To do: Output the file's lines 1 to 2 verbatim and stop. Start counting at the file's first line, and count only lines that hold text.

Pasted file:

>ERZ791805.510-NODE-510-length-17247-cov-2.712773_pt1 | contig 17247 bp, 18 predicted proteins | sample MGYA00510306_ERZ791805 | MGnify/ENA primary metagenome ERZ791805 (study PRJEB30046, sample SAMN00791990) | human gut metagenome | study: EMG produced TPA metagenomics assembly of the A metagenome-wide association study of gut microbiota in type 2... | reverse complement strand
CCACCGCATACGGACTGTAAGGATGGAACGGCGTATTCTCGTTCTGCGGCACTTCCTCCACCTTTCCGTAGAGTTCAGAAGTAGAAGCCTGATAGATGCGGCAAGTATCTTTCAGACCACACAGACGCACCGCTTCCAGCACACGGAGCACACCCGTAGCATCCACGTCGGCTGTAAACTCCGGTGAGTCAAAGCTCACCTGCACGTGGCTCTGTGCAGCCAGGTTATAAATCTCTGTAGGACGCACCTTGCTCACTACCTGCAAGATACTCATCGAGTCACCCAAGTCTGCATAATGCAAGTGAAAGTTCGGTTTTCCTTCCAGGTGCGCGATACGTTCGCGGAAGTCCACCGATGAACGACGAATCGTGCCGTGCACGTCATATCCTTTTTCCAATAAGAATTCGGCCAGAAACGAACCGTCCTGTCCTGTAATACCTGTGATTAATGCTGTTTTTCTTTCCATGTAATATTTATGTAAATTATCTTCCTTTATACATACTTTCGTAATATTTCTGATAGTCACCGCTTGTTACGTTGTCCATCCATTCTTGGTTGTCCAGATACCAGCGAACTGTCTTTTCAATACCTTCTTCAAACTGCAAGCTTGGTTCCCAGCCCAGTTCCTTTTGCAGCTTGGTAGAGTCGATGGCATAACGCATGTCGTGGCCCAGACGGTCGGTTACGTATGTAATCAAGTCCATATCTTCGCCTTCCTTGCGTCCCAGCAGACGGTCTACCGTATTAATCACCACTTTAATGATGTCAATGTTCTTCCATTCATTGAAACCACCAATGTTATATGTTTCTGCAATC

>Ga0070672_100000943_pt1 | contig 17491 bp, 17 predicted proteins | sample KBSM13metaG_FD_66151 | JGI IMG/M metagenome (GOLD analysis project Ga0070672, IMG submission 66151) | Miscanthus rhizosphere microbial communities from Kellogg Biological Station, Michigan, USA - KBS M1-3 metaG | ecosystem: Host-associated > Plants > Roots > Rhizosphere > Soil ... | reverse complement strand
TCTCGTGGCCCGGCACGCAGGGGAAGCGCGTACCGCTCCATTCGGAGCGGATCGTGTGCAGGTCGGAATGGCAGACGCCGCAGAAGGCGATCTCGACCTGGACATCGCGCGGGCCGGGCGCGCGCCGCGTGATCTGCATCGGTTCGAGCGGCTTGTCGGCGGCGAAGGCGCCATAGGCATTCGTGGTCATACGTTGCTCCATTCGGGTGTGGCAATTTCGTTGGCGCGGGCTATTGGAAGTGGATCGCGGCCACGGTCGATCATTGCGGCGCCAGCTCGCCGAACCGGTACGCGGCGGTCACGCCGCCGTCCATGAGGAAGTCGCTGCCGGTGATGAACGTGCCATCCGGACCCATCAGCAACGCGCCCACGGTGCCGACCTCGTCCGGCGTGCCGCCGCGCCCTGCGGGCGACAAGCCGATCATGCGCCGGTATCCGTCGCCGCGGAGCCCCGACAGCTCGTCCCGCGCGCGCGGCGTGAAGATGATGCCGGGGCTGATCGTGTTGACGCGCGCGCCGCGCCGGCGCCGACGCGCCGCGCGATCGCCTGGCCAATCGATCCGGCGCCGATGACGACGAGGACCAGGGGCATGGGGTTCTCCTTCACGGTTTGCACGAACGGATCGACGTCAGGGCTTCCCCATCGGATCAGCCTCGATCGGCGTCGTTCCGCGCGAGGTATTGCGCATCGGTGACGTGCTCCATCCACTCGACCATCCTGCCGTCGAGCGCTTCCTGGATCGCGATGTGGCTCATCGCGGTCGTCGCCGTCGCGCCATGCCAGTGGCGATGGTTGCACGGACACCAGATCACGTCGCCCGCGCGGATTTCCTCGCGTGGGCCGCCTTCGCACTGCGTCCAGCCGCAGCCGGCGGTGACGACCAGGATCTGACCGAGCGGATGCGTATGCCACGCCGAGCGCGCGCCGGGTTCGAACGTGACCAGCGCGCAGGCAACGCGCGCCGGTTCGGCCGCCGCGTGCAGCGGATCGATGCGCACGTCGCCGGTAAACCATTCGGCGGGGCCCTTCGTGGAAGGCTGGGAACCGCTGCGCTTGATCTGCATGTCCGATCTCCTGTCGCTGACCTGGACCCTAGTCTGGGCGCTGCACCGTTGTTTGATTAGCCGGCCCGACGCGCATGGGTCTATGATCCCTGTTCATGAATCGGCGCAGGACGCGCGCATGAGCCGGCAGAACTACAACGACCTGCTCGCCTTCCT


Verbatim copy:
>ERZ791805.510-NODE-510-length-17247-cov-2.712773_pt1 | contig 17247 bp, 18 predicted proteins | sample MGYA00510306_ERZ791805 | MGnify/ENA primary metagenome ERZ791805 (study PRJEB30046, sample SAMN00791990) | human gut metagenome | study: EMG produced TPA metagenomics assembly of the A metagenome-wide association study of gut microbiota in type 2... | reverse complement strand
CCACCGCATACGGACTGTAAGGATGGAACGGCGTATTCTCGTTCTGCGGCACTTCCTCCACCTTTCCGTAGAGTTCAGAAGTAGAAGCCTGATAGATGCGGCAAGTATCTTTCAGACCACACAGACGCACCGCTTCCAGCACACGGAGCACACCCGTAGCATCCACGTCGGCTGTAAACTCCGGTGAGTCAAAGCTCACCTGCACGTGGCTCTGTGCAGCCAGGTTATAAATCTCTGTAGGACGCACCTTGCTCACTACCTGCAAGATACTCATCGAGTCACCCAAGTCTGCATAATGCAAGTGAAAGTTCGGTTTTCCTTCCAGGTGCGCGATACGTTCGCGGAAGTCCACCGATGAACGACGAATCGTGCCGTGCACGTCATATCCTTTTTCCAATAAGAATTCGGCCAGAAACGAACCGTCCTGTCCTGTAATACCTGTGATTAATGCTGTTTTTCTTTCCATGTAATATTTATGTAAATTATCTTCCTTTATACATACTTTCGTAATATTTCTGATAGTCACCGCTTGTTACGTTGTCCATCCATTCTTGGTTGTCCAGATACCAGCGAACTGTCTTTTCAATACCTTCTTCAAACTGCAAGCTTGGTTCCCAGCCCAGTTCCTTTTGCAGCTTGGTAGAGTCGATGGCATAACGCATGTCGTGGCCCAGACGGTCGGTTACGTATGTAATCAAGTCCATATCTTCGCCTTCCTTGCGTCCCAGCAGACGGTCTACCGTATTAATCACCACTTTAATGATGTCAATGTTCTTCCATTCATTGAAACCACCAATGTTATATGTTTCTGCAATC